2. A bearing according to claim 1 wherein the spheres are between 25 mm and 15 mm in diameter.
3. A bearing according to claim 1 wherein the spheres are between 2.5 and 7.5 mm in diameter.
4. A bearing comprising a frame at least partly surrounding two matrices each of a plurality of spheres, and an inflatable platform arranged to be detachably joined to the bearing, each matrix when flat having its spheres mounted for rotation in at least part a single plane, the plane of one matrix being parallel to that of the other matrix, the spheres of one matrix located so as to lie at least in part against the spheres of the other matrix so that rotation of spheres of one matrix results in counter rotation of spheres of the other matrix, wherein the spheres of each matrix are retained in the same position relative to the frame during rotation.
5. A bearing according to claim 4 wherein the inflatable platform is provided with detachable poles disposable on either side of the platform and so arranged for carrying the platform.
6. A bearing comprising a frame at least partly surrounding two matrices each of a plurality of spheres, each matrix when flat having its spheres mounted for rotation in at least part a single plane, the plane of one matrix being parallel to that of the other matrix, the spheres of one matrix located so as to lie at least in part against the spheres of the other matrix so that rotation of spheres of one matrix results in counter rotation of spheres of the other matrix, wherein the spheres of each matrix are retained in the same position relative to the frame during rotation, further wherein the spheres are woven into each matrix.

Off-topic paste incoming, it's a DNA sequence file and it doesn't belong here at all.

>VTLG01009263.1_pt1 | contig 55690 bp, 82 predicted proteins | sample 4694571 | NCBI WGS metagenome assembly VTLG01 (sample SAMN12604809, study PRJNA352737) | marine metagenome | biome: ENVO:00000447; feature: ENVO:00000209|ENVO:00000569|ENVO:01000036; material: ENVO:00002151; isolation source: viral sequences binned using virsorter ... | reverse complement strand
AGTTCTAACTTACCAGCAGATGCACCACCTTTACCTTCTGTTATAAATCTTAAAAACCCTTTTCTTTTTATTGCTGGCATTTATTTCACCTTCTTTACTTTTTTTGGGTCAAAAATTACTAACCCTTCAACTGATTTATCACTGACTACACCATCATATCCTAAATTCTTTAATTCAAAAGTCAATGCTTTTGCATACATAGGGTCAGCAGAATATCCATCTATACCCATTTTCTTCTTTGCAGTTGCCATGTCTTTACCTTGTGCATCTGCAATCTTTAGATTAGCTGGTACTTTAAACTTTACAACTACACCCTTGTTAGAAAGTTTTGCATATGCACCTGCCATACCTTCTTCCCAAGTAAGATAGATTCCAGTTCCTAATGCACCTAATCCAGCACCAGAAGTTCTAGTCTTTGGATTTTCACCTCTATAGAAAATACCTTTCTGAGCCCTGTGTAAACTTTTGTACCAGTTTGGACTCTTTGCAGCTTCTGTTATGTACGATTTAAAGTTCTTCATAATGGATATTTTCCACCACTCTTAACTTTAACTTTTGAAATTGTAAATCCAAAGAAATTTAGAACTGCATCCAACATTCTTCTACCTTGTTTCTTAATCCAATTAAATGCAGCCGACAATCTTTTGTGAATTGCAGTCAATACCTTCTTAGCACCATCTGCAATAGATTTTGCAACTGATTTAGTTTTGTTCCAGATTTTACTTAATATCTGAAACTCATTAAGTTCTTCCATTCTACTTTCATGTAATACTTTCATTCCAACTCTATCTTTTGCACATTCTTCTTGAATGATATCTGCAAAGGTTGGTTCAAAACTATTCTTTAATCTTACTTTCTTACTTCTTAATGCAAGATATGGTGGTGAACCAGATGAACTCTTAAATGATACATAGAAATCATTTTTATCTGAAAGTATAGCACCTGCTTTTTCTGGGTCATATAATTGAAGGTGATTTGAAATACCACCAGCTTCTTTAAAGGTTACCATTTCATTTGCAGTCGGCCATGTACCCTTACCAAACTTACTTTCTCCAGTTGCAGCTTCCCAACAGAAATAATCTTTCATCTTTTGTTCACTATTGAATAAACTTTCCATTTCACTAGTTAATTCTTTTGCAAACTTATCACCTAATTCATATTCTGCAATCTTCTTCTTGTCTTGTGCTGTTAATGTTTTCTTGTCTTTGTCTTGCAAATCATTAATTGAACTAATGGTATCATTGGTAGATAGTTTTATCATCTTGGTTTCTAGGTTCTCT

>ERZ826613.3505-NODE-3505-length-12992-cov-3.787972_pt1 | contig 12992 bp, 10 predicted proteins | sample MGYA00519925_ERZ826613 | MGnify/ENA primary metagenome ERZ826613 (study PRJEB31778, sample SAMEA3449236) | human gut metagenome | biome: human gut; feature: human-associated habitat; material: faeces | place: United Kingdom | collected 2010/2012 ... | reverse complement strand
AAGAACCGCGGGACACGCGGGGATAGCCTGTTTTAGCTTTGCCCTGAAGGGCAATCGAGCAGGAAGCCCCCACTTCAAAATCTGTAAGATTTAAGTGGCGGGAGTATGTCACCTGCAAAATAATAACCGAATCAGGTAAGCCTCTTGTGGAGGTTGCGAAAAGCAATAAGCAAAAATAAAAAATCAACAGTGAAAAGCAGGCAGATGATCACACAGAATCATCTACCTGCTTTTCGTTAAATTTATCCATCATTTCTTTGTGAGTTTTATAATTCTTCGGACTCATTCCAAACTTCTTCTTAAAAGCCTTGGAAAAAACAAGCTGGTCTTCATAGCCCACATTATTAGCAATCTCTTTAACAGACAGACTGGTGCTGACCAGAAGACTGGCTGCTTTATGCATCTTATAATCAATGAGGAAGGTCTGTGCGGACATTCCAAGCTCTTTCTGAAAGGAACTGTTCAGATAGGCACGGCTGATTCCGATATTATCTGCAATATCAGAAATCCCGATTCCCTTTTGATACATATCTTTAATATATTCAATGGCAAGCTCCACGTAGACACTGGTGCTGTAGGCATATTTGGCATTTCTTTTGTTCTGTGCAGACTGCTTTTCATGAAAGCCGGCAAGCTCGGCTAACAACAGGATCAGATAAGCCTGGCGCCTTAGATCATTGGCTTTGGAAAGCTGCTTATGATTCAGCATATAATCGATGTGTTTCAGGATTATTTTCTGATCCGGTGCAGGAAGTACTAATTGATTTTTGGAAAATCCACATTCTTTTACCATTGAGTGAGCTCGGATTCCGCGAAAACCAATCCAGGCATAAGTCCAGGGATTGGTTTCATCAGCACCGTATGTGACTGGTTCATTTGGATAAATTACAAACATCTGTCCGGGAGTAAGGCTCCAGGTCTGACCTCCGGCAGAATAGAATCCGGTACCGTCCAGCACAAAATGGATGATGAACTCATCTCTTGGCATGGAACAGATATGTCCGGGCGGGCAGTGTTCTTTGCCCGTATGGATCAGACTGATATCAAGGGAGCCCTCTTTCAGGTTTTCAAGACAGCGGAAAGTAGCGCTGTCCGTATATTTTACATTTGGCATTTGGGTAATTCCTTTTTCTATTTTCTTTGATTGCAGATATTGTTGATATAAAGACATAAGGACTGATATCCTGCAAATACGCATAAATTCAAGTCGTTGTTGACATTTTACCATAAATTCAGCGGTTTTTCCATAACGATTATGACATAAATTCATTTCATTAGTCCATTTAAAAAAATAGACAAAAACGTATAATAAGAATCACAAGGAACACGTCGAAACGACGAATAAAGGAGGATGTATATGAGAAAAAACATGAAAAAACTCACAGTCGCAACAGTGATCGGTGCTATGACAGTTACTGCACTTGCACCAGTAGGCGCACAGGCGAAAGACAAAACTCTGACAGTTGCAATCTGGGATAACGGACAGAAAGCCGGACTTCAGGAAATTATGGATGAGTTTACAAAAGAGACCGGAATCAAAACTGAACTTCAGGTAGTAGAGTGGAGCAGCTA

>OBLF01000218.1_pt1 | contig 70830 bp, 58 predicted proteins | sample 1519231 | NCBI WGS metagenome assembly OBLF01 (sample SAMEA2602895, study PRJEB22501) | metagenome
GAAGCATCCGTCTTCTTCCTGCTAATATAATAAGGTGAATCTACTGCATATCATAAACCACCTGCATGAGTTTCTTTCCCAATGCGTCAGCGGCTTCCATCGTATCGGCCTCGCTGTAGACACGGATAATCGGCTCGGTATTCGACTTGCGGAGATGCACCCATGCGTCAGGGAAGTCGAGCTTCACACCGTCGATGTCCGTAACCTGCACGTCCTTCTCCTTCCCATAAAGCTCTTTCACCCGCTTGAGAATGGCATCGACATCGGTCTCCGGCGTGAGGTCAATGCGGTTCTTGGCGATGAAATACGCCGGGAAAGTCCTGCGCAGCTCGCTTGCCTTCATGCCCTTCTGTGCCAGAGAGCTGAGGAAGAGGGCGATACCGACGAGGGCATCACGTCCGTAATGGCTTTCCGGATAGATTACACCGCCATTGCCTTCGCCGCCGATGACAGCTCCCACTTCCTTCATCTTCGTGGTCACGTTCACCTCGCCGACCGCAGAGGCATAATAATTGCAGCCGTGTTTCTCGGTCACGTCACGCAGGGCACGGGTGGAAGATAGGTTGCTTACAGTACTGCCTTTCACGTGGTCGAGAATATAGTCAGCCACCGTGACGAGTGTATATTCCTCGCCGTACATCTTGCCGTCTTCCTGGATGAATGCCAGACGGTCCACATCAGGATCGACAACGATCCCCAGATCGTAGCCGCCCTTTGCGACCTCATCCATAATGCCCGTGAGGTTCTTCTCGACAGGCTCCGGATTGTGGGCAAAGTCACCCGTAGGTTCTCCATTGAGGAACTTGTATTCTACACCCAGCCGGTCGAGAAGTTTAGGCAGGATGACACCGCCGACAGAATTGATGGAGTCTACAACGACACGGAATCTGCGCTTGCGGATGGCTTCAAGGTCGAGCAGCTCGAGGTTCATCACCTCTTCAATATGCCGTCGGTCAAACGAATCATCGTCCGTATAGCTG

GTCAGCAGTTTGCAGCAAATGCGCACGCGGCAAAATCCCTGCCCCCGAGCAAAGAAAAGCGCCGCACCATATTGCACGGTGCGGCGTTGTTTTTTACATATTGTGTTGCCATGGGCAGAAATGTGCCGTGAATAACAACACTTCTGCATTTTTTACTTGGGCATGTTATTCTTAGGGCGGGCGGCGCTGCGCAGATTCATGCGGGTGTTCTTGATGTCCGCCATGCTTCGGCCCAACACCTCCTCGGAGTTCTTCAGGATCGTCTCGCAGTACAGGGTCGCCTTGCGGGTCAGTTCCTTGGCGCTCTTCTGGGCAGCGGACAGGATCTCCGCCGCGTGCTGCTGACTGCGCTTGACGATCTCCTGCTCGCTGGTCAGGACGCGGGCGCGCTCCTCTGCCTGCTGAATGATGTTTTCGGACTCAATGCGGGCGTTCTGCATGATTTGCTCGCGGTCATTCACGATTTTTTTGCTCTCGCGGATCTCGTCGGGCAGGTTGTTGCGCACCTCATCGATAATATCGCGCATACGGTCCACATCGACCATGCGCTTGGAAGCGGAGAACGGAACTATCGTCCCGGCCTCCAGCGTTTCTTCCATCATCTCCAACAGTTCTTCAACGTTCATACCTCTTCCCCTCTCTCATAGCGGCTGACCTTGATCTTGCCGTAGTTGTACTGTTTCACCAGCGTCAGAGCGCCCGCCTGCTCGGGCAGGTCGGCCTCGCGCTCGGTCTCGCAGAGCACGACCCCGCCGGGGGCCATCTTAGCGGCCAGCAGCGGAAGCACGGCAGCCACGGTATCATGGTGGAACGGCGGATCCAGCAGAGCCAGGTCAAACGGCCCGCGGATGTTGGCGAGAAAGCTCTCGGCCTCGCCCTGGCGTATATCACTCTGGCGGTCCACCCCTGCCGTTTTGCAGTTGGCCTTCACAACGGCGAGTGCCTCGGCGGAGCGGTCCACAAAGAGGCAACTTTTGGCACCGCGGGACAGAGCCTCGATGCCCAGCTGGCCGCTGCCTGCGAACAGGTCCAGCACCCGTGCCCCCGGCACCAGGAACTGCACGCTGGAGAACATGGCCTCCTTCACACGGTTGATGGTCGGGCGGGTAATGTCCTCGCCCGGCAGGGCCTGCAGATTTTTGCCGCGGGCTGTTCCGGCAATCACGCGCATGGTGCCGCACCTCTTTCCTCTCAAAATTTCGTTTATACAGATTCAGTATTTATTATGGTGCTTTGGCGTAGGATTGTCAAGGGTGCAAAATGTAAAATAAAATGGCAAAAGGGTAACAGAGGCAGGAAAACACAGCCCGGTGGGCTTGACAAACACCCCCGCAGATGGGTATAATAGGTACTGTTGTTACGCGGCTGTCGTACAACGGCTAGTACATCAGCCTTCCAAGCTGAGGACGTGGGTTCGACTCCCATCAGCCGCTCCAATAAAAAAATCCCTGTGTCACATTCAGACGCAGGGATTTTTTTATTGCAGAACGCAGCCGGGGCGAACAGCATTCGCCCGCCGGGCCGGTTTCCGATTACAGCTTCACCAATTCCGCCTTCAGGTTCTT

7. A bearing comprising a frame at least partly surrounding two matrices each of a plurality of spheres, each matrix when flat having its spheres mounted for rotation in at least part a single plane, the plane of one matrix being parallel to that of the other matrix, the spheres of one matrix located so as to lie at least in part against the spheres of the other matrix so that rotation of spheres of one matrix results in counter rotation of spheres of the other matrix, wherein the spheres are woven into each matrix.
8. A bearing according to claim 7 wherein the spheres are between 25 mm and 15 mm in diameter.
9. A bearing according to claim 7 wherein the spheres are between 2.5 and 7.5 mm in diameter.